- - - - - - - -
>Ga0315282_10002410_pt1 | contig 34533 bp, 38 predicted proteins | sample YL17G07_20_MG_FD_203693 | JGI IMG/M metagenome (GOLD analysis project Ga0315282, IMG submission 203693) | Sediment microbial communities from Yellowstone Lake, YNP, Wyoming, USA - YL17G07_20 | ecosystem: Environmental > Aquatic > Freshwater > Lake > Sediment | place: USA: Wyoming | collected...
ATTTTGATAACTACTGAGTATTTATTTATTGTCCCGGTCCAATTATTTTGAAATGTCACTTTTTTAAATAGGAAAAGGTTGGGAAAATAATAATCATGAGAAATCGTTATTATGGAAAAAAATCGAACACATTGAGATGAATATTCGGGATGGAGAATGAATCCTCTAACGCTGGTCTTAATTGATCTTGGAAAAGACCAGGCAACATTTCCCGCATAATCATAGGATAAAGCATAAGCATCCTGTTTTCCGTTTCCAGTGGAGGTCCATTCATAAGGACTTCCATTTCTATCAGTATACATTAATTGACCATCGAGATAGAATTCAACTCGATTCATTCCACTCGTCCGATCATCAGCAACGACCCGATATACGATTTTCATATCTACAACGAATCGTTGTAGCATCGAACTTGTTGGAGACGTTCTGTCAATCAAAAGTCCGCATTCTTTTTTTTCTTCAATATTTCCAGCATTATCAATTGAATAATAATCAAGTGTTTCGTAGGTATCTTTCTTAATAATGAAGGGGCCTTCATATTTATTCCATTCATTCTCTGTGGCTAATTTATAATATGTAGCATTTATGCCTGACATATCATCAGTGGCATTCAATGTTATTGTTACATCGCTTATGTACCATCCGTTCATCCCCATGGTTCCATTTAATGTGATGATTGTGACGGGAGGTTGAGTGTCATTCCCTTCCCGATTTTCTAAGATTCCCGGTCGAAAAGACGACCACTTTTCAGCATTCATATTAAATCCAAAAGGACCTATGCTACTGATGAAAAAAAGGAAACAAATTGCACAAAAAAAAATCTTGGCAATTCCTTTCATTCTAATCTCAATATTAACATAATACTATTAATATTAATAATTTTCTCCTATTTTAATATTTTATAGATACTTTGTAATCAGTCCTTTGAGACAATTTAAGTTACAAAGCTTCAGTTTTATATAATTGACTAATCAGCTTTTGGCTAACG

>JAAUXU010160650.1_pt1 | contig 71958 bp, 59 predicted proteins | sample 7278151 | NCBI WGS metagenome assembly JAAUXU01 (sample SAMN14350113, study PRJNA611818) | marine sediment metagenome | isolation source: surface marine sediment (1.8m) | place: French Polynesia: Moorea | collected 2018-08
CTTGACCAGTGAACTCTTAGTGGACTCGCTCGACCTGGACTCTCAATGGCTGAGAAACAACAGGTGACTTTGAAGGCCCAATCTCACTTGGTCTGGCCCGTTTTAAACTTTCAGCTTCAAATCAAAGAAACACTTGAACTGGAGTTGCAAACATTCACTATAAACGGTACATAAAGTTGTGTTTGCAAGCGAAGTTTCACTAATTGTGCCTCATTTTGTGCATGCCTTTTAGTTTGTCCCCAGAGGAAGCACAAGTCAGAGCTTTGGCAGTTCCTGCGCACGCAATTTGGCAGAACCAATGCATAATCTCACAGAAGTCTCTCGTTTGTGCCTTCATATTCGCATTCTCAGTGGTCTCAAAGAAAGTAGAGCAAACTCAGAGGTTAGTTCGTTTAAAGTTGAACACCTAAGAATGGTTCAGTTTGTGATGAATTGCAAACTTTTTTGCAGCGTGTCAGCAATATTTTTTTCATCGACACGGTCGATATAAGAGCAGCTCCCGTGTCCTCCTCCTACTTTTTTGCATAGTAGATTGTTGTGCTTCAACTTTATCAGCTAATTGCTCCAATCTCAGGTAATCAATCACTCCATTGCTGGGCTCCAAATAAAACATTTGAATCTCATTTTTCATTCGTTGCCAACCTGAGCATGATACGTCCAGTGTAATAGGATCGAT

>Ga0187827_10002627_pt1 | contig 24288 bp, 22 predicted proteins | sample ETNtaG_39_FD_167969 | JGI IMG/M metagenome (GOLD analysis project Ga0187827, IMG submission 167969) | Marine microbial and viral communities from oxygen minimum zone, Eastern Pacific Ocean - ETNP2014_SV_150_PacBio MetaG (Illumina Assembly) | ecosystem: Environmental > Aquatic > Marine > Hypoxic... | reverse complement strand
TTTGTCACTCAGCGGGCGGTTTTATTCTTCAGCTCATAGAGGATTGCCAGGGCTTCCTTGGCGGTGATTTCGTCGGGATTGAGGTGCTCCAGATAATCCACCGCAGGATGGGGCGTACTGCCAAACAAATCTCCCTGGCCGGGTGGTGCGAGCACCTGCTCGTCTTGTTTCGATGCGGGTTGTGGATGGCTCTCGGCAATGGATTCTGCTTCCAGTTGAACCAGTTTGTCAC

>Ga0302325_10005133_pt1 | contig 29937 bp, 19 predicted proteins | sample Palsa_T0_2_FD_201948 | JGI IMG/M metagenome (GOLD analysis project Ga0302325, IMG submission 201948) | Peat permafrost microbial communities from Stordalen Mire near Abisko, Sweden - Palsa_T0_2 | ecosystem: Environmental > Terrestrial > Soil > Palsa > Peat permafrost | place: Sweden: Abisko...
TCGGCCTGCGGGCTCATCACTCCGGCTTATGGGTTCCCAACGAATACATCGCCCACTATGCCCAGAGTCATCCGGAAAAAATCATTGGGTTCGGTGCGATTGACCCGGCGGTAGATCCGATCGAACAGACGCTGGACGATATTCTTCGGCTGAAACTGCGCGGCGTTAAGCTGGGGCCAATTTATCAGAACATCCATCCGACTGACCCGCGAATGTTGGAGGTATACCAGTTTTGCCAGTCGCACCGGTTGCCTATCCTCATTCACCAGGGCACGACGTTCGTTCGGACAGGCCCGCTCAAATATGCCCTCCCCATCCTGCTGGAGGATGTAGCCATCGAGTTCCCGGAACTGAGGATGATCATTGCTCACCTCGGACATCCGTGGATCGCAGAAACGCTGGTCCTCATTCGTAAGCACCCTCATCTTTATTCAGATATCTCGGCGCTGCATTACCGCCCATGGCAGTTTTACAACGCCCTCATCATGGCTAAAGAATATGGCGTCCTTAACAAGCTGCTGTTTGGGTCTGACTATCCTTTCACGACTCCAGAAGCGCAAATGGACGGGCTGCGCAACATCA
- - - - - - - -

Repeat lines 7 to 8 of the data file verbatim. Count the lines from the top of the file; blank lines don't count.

>Ga0302325_10005133_pt1 | contig 29937 bp, 19 predicted proteins | sample Palsa_T0_2_FD_201948 | JGI IMG/M metagenome (GOLD analysis project Ga0302325, IMG submission 201948) | Peat permafrost microbial communities from Stordalen Mire near Abisko, Sweden - Palsa_T0_2 | ecosystem: Environmental > Terrestrial > Soil > Palsa > Peat permafrost | place: Sweden: Abisko...
TCGGCCTGCGGGCTCATCACTCCGGCTTATGGGTTCCCAACGAATACATCGCCCACTATGCCCAGAGTCATCCGGAAAAAATCATTGGGTTCGGTGCGATTGACCCGGCGGTAGATCCGATCGAACAGACGCTGGACGATATTCTTCGGCTGAAACTGCGCGGCGTTAAGCTGGGGCCAATTTATCAGAACATCCATCCGACTGACCCGCGAATGTTGGAGGTATACCAGTTTTGCCAGTCGCACCGGTTGCCTATCCTCATTCACCAGGGCACGACGTTCGTTCGGACAGGCCCGCTCAAATATGCCCTCCCCATCCTGCTGGAGGATGTAGCCATCGAGTTCCCGGAACTGAGGATGATCATTGCTCACCTCGGACATCCGTGGATCGCAGAAACGCTGGTCCTCATTCGTAAGCACCCTCATCTTTATTCAGATATCTCGGCGCTGCATTACCGCCCATGGCAGTTTTACAACGCCCTCATCATGGCTAAAGAATATGGCGTCCTTAACAAGCTGCTGTTTGGGTCTGACTATCCTTTCACGACTCCAGAAGCGCAAATGGACGGGCTGCGCAACATCA